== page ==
More than 11,000 foreign guest workers like Betancourt were approved last year to harvest the lettuce, fruit and vegetables for California’s $47-billion agricultural industry — a fivefold increase from 2011, according to a Los Angeles Times analysis of U.S. Labor Department data.
If this year’s hiring pace holds, that number will soar even higher.
Consumer tastes for fresh strawberries and leaf lettuce — two of the state’s most stubbornly labor-intensive crops — have driven the boom along a coastal corridor from the Salinas Valley in Monterey County through the Oxnard Plain in Ventura County, according to the Times analysis. In the Santa Maria Valley alone, the number of agricultural guest workers catapulted from six sheepherders in 2012 to more than 2,000 laborers last year.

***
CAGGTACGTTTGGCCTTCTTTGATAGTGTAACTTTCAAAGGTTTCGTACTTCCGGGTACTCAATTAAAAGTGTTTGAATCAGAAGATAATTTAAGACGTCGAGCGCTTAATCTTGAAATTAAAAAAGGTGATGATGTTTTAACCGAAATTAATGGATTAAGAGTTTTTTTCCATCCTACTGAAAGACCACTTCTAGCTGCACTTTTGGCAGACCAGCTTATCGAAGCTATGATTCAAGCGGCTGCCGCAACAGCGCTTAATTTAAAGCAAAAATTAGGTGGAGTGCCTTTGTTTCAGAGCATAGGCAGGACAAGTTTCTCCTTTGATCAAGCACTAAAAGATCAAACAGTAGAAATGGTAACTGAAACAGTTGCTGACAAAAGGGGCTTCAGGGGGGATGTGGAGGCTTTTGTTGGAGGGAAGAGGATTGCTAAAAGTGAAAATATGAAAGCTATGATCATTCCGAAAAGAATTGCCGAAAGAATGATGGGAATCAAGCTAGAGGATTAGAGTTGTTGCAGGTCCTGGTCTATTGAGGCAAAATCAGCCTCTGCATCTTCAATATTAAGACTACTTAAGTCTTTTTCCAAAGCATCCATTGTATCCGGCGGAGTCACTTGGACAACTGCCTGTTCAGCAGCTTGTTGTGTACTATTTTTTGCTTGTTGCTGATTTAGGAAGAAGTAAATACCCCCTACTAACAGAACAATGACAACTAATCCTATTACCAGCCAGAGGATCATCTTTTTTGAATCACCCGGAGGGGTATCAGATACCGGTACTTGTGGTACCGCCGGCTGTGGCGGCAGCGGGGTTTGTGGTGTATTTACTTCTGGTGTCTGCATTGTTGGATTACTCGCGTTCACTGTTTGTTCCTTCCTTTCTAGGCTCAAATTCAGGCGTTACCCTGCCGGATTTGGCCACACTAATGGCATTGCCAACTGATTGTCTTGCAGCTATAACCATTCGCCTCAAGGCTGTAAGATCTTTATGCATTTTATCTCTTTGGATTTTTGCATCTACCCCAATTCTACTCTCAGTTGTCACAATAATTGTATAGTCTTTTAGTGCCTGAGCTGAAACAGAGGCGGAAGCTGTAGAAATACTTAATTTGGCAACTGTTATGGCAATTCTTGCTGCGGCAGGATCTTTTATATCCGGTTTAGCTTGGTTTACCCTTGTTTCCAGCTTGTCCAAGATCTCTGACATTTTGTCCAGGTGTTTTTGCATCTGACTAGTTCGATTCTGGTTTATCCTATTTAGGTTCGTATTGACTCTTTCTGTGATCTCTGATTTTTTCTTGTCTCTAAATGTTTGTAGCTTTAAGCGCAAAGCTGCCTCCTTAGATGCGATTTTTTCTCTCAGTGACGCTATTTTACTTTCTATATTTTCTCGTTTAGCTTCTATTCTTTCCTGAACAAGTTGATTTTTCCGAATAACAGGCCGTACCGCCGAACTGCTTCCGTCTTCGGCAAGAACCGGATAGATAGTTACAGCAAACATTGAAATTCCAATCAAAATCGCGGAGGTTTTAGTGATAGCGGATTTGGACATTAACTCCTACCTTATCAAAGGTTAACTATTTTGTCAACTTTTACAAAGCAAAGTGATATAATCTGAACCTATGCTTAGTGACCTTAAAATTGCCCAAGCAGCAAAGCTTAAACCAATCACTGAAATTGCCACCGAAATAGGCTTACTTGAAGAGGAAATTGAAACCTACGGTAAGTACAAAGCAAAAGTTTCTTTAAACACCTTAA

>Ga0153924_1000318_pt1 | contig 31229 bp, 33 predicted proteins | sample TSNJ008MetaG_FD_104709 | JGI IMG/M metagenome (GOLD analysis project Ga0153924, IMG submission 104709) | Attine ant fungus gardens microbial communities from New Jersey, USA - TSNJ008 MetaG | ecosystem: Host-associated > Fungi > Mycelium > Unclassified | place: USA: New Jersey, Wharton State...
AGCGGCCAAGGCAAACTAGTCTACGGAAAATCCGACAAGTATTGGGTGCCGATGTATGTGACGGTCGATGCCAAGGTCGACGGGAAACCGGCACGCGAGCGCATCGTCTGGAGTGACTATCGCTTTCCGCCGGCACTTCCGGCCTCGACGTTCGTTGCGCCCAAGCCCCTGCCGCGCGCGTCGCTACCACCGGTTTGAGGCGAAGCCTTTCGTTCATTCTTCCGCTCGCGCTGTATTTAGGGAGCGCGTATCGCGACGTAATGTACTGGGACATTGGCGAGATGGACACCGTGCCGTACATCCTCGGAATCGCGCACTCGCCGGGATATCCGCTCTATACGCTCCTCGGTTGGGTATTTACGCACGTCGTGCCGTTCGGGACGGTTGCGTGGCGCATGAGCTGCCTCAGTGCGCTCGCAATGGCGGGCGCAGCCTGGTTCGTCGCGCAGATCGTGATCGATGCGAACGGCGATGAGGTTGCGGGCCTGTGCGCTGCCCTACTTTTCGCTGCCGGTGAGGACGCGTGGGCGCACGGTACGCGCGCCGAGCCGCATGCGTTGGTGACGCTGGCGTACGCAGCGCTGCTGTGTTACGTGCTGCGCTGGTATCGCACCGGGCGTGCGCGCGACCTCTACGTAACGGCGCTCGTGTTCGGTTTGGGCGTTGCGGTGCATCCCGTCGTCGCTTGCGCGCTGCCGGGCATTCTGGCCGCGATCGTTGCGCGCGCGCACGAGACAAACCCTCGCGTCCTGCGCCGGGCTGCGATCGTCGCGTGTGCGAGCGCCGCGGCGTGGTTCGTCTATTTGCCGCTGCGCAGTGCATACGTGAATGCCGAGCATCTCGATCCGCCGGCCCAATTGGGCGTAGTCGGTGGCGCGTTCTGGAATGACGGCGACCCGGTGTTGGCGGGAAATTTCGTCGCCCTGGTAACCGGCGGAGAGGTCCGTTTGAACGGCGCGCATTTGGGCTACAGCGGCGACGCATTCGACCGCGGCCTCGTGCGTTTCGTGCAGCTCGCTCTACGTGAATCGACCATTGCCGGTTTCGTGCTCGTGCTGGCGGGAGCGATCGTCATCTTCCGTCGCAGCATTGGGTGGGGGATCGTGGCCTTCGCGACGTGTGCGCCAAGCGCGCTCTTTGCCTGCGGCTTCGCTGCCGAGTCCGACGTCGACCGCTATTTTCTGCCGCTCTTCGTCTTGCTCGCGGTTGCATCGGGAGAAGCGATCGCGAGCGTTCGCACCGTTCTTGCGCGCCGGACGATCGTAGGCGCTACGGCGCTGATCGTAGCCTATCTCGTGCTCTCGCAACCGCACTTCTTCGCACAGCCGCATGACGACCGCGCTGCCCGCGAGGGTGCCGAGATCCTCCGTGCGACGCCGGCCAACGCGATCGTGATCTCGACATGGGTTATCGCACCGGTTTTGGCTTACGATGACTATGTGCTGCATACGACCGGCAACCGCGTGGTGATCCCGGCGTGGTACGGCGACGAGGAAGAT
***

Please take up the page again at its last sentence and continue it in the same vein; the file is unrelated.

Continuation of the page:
If growers have their way, they will get even more under the visa program known as H-2A and face fewer barriers, delays and regulations.
L.A. Times: Trump promised a ‘big beautiful door’ in his border wall. California farmers are ready and waiting
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